10. Weng J, Li Y, Xu W, Shi L, Zhang Q, Zhu D, Hu Y, Zhou Z, Yan X, Tian H, Ran X, Luo Z, Xian J, Yan L, Li F, Zeng L, Chen Y, Yang L, Yan S, Liu J, Li M, Fu Z, Cheng H: Effect of intensive insulin therapy on beta-cell function and glycaemic control in patients with newly diagnosed type 2 diabetes: a multicentre randomised parallel-group trial. Lancet. 2008, 371: 1753-1760. 10.1016/S0140-6736(08)60762-X.View ArticlePubMedGoogle Scholar
  11. Freemantle N, Balkau B, Danchin N, Wang E, Marre M, Vespasiani G, Kawamori R, Home PD: Factors influencing initial choice of insulin therapy in a large international non-interventional study of people with type 2 diabetes. Diabetes Obes Metab. 2012, 14: 901-909. 10.1111/j.1463-1326.2012.01613.x.PubMed CentralView ArticlePubMedGoogle Scholar
  12. Hochberg Y: A sharper Bonferroni procedure for multiple tests of significance. Biometrika. 1988, 75: 800-802. 10.1093/biomet/75.4.800.View ArticleGoogle Scholar
  13. R Development Core Team: R: A Language and Environment for Statistical Computing. 2011, Vienna, Austria: R Foundation for Statistical ComputingGoogle Scholar
  14. Nathan DM, Buse JB, Davidson MB, Ferrannini E, Holman RR, Sherwin R, Zinman B, American Diabetes A, European Association for Study of D: Medical management of hyperglycemia in type 2 diabetes: a consensus algorithm for the initiation and adjustment of therapy: a consensus statement of the American Diabetes Association and the European Association for the Study of Diabetes. Diabetes care. 2009, 32: 193-203. 10.2337/dc08-9025.PubMed CentralView ArticlePubMedGoogle Scholar
  15. Inzucchi SE, Bergenstal RM, Buse JB, Diamant M, Ferrannini E, Nauck M, Peters AL, Tsapas A, Wender R, Matthews DR: Management of hyperglycemia in type 2 diabetes: a patient-centered approach: position statement of the American Diabetes Association (ADA) and the European Association for the Study of Diabetes (EASD). Diabetes care. 2012, 35: 1364-1379. 10.2337/dc12-0413.PubMed CentralView ArticlePubMedGoogle Scholar
  16. Japan Diabetes Society: Treatment Guide for Diabetes. 2012, Tokyo: BunkodoGoogle Scholar
  17. Gerstein HC, Bosch J, Dagenais GR, Díaz R, Jung H, Maggioni AP, Pogue J, Probstfield J, Ramachandran A, Riddle MC, Rydén LE, Yusuf S, ORIGIN Trial Investigators: Basal insulin and cardiovascular and other outcomes in dysglycemia. N Engl J Med. 2012, 367: 319-328.View ArticlePubMedGoogle Scholar
  18. Lonn EM, Bosch J, Diaz R, Lopez-Jaramillo P, Ramachandran A, Hâncu N, Hanefeld M, Krum H, Ryden L, Smith S, McQueen MJ, Dyal L, Yusuf S, Gerstein HC, for the GRACE and ORIGIN Investigators: Effect of insulin glargine and n-3FA on carotid intima-media thickness in people with dysglycemia at high risk for cardiovascular events: the glucose reduction and atherosclerosis continuing evaluation study (ORIGIN-GRACE. Diabetes care. 2013, Epub ahead of printGoogle Scholar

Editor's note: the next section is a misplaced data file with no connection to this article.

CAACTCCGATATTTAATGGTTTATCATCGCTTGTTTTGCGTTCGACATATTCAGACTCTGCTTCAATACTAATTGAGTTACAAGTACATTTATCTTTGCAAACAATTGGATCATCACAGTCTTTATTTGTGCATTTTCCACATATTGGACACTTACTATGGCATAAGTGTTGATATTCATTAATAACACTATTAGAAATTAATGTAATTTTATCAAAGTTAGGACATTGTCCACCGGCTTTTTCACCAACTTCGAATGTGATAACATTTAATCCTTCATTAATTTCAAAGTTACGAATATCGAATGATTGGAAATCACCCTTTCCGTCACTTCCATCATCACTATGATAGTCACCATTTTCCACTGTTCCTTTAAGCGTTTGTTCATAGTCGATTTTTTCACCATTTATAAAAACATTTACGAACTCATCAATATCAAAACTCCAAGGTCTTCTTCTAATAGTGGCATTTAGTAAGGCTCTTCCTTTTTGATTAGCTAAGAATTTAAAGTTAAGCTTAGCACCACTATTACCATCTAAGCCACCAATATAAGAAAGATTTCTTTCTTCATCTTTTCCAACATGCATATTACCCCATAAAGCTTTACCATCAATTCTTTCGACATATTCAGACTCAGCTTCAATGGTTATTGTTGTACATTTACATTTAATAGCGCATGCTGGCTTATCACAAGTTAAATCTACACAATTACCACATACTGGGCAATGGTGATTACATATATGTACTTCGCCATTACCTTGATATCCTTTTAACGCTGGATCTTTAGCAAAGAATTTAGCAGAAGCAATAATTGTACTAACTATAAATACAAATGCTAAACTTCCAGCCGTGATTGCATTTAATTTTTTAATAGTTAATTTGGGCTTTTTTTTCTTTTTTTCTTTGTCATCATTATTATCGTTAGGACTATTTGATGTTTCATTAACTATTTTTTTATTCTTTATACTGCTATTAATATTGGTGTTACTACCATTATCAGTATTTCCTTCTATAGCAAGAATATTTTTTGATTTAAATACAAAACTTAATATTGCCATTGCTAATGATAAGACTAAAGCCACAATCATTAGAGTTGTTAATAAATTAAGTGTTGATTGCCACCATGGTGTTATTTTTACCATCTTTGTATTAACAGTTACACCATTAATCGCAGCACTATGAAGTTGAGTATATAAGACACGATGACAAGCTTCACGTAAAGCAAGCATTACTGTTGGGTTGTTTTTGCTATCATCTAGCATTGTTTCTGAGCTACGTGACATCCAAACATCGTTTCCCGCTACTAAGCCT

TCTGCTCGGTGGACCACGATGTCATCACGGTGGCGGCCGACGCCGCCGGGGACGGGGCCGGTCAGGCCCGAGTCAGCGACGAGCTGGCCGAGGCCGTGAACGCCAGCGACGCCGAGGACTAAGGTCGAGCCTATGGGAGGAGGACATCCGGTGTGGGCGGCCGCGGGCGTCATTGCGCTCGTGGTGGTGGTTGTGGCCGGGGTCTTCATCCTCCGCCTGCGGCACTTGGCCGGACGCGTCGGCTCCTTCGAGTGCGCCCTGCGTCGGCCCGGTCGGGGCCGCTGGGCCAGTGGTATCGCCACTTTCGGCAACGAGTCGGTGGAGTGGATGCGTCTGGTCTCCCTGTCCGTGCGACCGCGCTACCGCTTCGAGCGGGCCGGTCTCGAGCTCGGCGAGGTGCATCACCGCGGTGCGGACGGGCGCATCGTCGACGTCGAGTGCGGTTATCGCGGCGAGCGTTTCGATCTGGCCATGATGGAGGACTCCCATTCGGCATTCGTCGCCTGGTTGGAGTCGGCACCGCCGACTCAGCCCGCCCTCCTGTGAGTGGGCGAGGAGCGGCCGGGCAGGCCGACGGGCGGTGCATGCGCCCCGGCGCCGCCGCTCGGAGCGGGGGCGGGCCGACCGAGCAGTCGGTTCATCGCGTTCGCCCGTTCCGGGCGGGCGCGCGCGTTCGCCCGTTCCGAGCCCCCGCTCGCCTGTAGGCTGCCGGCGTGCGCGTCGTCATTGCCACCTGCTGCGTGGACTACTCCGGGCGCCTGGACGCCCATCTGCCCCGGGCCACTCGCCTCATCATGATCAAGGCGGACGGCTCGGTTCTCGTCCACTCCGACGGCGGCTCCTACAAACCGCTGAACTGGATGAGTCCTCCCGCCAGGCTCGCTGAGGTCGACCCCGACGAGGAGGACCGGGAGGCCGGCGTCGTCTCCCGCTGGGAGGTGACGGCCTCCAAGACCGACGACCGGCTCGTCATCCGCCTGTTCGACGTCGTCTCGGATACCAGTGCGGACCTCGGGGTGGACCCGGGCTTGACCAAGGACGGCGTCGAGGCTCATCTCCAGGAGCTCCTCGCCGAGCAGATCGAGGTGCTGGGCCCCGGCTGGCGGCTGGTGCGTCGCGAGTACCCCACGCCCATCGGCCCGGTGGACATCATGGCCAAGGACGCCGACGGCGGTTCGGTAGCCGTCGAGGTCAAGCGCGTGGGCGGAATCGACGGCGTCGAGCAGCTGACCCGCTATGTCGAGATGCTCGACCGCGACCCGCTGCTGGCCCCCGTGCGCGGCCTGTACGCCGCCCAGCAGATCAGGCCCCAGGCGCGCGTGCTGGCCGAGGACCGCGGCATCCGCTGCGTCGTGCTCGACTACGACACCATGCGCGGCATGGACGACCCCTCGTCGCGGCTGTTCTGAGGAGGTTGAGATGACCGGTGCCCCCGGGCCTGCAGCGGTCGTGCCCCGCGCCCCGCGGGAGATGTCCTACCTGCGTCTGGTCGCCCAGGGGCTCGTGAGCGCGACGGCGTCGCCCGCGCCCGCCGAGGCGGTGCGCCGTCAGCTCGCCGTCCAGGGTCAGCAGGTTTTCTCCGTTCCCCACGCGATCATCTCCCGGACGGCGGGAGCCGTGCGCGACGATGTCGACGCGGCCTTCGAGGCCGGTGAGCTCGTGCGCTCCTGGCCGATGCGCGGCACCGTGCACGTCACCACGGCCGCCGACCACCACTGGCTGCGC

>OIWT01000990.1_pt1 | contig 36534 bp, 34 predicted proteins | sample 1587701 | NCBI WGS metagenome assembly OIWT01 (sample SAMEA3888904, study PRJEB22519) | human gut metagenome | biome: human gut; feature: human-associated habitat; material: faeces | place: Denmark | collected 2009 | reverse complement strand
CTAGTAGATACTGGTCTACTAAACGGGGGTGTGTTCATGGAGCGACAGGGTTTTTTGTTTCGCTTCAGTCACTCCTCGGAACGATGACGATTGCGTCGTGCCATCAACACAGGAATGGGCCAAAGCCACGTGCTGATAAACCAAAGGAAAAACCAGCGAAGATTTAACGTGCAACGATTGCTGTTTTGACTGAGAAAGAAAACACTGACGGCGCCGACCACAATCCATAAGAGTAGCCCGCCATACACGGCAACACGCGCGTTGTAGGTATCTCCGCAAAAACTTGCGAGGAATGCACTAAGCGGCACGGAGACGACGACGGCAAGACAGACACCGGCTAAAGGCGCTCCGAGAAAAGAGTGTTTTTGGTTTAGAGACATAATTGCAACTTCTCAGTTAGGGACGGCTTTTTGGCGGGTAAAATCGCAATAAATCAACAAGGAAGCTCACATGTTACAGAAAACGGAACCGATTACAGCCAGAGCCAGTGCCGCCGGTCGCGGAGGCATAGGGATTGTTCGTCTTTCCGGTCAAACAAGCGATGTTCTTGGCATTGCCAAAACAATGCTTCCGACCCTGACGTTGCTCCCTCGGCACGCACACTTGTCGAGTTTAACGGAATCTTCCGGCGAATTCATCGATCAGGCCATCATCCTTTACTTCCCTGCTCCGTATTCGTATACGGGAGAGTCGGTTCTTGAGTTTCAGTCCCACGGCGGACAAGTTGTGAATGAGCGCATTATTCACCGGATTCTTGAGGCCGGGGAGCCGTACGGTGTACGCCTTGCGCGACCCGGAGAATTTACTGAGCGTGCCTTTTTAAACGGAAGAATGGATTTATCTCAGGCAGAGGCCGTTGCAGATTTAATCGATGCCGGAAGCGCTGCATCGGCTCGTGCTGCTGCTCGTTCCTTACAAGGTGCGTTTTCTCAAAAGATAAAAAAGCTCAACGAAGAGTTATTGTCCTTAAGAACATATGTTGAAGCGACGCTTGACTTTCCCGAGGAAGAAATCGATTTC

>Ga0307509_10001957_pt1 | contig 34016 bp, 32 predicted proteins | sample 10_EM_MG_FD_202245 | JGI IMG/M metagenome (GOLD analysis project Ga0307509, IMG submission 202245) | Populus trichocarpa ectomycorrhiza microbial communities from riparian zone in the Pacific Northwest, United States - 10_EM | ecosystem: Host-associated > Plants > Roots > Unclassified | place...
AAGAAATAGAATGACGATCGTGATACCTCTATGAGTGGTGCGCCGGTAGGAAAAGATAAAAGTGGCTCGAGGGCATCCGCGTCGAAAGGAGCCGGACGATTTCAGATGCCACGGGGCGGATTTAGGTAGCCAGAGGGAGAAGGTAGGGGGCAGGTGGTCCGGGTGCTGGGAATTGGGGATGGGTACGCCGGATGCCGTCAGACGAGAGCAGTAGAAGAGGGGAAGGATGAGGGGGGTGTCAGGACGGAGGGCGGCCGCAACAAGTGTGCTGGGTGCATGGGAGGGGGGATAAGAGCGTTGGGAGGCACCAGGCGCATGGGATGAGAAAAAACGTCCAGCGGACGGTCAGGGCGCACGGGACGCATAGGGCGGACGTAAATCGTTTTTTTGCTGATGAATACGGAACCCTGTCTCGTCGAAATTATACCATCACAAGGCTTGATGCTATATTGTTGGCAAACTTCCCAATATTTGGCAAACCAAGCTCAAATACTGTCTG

19. Hemmingsen B, Christensen LL, Wetterslev J, Vaag A, Gluud C, Lund SS, Almdal T: Comparison of metformin and insulin versus insulin alone for type 2 diabetes: systematic review of randomised clinical trials with meta-analyses and trial sequential analyses. BMJ. 2012, 344: e1771-10.1136/bmj.e1771.View ArticlePubMedGoogle Scholar
  20. Holman RR, Paul SK, Bethel MA, Matthews DR, Neil HAW: 10-year follow-up of intensive glucose control in type 2 diabetes. N Engl J Med. 2008, 359: 1577-1589. 10.1056/NEJMoa0806470.View ArticlePubMedGoogle Scholar
  21. Hu Y, Li L, Xu Y, Yu T, Tong G, Huang H, Bi Y, Weng J, Zhu D: Short-term intensive therapy in newly diagnosed type 2 diabetes partially restores both insulin sensitivity and beta-cell function in subjects with long-term remission. Diabetes care. 2011, 34: 1848-1853. 10.2337/dc10-2105.PubMed CentralView ArticlePubMedGoogle Scholar
  22. Aviles-Santa L, Sinding J, Raskin P: Effects of metformin in patients with poorly controlled, insulin-treated type 2 diabetes mellitus. A randomized, double-blind, placebo-controlled trial. Ann Intern Med. 1999, 131: 182-188. 10.7326/0003-4819-131-3-199908030-00004.View ArticlePubMedGoogle Scholar
  23. Hayashi T, Kawashima S, Nomura H, Itoh H, Watanabe H, Ohrui T, Yokote K, Sone H, Hattori Y, Yoshizumi M, Ina K, Kubota K, Japan Cholesterol and Diabetes Mellitus Investigation Group: Age, gender, insulin and blood glucose control status alter the risk of ischemic heart disease and stroke among elderly diabetic patients. Cardiovasc Diabetol. 2011, 10: 86-10.1186/1475-2840-10-86.PubMed CentralView ArticlePubMedGoogle Scholar
  24. Taskinen MR, Kuusi T, Helve E, Nikkila EA, Yki-Jarvinen H: Insulin therapy induces antiatherogenic changes of serum lipoproteins in noninsulin-dependent diabetes. Arteriosclerosis. 1988, 8: 168-177. 10.1161/01.ATV.8.2.168.View ArticlePubMedGoogle Scholar
  25. UK Prospective Diabetes Study Group: Tight blood pressure control and risk of macrovascular and microvascular complications in type 2 diabetes: UKPDS 38. UK Prospective Diabetes Study Group. BMJ. 1998, 317: 703-713. 10.1136/bmj.317.7160.703.PubMed CentralView ArticleGoogle Scholar
  26. Giugliano D, Quatraro A, Consoli G, Minei A, Ceriello A, De Rosa N, D’onofrio F: Metformin for obese, insulin-treated diabetic patients: improvement in glycaemic control and reduction of metabolic risk factors. Eur J Clin Pharmacol. 1993, 44: 107-112. 10.1007/BF00315466.View ArticlePubMedGoogle Scholar

Copyright

© Kawamori et al.; licensee BioMed Central Ltd. 2013

This article is published under license to BioMed Central Ltd. This is an Open Access article distributed under the terms of the Creative Commons Attribution License (http://creativecommons.org/licenses/by/2.0), which permits unrestricted use, distribution, and reproduction in any medium, provided the original work is properly cited.

Advertisement